September , 2020
How Covid-19 Actually Saved The Travel Industry
12:29 pm

Richa Rungta


It is popular knowledge that the wonder died a lonely death when wanderlust became a collectible item. When bucket-lists and must-see listicles crowded the view, it was travel who became clickbait. The most heart-breaking side-effect of the over-tourism industry (besides increased pollution, cultural identity loss and resource depletion amongst others) was the cruel death of awe.


Awe abandoned struck, settled with some, and resigned itself to an overused Instagram hashtag's life - because we'd all already 'seen that on Snapchat' or 'read about it on a blog'. Travelling wasn't so much about the discovery of new as it was about hitting the top-spots (Bali's La Favela is a striking example). Much like the tour guide who shares the same old tidbit with practiced fascination, our reactions became rehearsed. We weren't at fault - how could we be amazed by a fact that we had already been bombarded with?


This is all, in the era pre-Covid-19 of course.


Today, awe can be found in the dusty corner of your local coffee shop, the one you've pined to visit for months. Awe features on trips to consumer stores and sporadic weekend drives. Awe sits front and centre on plane seats, all shiny and new again.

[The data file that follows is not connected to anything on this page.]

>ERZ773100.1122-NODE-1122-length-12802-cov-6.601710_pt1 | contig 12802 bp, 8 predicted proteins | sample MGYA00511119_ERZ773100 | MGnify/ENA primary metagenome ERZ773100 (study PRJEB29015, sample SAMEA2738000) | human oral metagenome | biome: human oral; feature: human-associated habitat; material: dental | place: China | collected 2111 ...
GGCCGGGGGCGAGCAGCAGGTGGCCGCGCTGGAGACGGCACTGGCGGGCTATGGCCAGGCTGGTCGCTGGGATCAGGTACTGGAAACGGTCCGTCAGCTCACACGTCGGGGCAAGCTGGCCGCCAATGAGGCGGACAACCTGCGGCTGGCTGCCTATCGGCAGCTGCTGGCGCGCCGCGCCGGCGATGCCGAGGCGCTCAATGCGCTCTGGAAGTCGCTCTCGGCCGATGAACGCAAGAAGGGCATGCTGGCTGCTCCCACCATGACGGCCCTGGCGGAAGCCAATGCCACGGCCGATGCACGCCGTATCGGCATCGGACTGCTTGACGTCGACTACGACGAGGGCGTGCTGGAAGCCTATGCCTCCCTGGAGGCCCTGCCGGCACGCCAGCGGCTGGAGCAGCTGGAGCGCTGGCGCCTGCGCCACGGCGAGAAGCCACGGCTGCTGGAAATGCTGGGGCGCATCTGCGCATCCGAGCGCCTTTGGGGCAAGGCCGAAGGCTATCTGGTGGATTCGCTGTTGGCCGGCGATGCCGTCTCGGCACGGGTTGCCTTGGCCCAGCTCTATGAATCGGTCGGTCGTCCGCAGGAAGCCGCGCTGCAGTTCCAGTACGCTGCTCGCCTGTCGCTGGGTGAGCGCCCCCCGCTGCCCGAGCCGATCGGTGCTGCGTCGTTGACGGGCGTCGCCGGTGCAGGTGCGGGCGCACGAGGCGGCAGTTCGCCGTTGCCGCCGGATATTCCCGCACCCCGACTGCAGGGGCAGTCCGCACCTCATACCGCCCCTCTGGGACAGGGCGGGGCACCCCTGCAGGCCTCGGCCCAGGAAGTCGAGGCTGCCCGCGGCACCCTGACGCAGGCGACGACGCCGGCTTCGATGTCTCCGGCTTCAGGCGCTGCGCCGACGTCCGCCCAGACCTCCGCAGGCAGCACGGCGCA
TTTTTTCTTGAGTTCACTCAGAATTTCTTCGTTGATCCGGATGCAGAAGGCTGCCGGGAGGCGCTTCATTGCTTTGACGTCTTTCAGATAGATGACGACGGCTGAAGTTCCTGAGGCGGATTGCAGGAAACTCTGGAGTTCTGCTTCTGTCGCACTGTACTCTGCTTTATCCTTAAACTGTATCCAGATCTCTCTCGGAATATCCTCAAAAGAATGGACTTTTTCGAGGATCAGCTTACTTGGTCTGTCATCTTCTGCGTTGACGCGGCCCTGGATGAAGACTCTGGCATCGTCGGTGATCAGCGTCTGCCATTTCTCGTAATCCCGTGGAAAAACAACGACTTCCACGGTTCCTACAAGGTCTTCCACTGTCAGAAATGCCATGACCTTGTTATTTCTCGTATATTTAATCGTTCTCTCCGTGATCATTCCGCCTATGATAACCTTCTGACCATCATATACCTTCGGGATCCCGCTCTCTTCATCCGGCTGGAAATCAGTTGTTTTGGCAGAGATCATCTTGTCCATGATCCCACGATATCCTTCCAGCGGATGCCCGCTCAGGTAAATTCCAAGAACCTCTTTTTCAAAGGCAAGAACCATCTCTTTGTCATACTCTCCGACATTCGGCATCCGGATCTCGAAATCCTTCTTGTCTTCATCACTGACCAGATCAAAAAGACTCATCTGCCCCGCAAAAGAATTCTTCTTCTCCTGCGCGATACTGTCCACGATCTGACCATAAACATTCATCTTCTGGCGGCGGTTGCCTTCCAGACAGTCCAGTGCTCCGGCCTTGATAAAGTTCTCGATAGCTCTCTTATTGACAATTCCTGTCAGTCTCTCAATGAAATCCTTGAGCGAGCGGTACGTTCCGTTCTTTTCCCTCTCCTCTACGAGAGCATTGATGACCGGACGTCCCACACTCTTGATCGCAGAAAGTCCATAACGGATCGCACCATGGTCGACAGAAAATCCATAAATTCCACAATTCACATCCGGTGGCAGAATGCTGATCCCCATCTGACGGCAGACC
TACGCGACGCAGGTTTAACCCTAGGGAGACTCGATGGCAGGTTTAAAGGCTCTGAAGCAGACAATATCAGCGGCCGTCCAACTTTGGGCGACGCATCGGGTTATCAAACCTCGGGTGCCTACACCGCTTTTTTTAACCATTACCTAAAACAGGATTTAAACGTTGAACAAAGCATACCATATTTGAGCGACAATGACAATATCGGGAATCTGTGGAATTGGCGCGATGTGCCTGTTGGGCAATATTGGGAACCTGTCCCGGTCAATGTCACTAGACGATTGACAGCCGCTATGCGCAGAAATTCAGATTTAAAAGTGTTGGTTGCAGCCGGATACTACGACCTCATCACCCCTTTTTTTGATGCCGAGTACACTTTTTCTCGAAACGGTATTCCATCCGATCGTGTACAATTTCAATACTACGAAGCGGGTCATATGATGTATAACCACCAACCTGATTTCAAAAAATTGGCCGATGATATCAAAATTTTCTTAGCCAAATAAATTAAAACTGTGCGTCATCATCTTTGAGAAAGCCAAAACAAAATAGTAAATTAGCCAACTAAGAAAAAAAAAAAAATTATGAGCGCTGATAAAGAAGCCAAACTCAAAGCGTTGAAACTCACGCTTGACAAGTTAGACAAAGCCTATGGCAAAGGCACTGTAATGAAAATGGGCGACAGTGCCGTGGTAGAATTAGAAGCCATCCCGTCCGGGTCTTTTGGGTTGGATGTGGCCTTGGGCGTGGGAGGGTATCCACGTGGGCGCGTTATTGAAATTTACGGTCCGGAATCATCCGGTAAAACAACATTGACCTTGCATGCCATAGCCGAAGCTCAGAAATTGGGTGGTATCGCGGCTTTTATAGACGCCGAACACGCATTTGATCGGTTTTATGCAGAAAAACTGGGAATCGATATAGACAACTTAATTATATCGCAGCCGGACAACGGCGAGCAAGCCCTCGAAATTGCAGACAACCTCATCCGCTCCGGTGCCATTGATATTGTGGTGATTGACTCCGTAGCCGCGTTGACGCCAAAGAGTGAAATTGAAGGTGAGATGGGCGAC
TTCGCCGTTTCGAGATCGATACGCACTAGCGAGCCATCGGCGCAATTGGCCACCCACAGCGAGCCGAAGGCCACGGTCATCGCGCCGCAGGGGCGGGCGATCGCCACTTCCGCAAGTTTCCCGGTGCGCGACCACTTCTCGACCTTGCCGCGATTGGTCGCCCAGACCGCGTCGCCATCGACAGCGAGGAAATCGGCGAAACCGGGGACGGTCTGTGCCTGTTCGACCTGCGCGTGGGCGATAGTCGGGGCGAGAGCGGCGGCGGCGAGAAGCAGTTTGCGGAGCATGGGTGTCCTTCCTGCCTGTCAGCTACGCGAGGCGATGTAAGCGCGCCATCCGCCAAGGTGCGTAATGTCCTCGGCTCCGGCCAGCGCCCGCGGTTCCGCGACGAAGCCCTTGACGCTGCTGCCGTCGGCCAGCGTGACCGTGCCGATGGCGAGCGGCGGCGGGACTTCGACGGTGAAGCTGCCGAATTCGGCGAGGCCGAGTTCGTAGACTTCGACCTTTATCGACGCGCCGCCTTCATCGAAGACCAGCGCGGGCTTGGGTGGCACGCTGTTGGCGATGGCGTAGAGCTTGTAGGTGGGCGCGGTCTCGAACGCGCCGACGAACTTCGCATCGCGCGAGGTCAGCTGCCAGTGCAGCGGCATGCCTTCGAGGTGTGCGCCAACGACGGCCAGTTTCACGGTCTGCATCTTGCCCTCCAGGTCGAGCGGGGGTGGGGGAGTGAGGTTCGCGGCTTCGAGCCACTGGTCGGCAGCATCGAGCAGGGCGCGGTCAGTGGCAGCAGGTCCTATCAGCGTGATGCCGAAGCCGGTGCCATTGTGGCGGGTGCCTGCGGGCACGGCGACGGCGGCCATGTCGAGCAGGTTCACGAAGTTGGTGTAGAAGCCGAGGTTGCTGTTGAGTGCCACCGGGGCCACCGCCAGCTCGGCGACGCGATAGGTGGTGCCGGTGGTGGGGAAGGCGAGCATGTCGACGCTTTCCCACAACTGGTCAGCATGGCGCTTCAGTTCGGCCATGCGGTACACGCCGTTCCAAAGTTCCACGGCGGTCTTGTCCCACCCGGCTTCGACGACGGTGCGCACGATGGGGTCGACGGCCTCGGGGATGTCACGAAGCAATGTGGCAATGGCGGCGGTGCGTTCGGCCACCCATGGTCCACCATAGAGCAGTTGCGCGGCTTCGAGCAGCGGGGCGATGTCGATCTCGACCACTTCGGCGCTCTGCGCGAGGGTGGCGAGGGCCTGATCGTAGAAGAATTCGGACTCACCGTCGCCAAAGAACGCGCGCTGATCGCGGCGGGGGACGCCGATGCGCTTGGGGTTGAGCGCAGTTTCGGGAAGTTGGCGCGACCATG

As captive animals slowly being released into the big blue, our sense of discovery is careful, but returning. Previously desensitised to yet another airplane window view, our insides now jump with real joy at the prospect of it. It makes sense - only stagnation of life can renew a fervour for it. 


When the assumed returns to privilege, the privileged stop assuming. Perhaps now when we travel we'll be impulsive and have meaningful interactions with strangers, or listen to waves and create our own itineraries - whichever style suits your travel type. Being surrounded by trees, not the tallest or the oldest - just trees - will be the achievement.


Today's cliche is that Covid-19 has forced us to re-ascertain our priorities; but the undiscovered part of that forward is this - it has also illuminated a refreshed perspective of the run-down road.



Add new comment

Filtered HTML

  • Web page addresses and e-mail addresses turn into links automatically.
  • Allowed HTML tags: <a> <em> <strong> <cite> <blockquote> <code> <ul> <ol> <li> <dl> <dt> <dd>
  • Lines and paragraphs break automatically.

Plain text

  • No HTML tags allowed.
  • Web page addresses and e-mail addresses turn into links automatically.
  • Lines and paragraphs break automatically.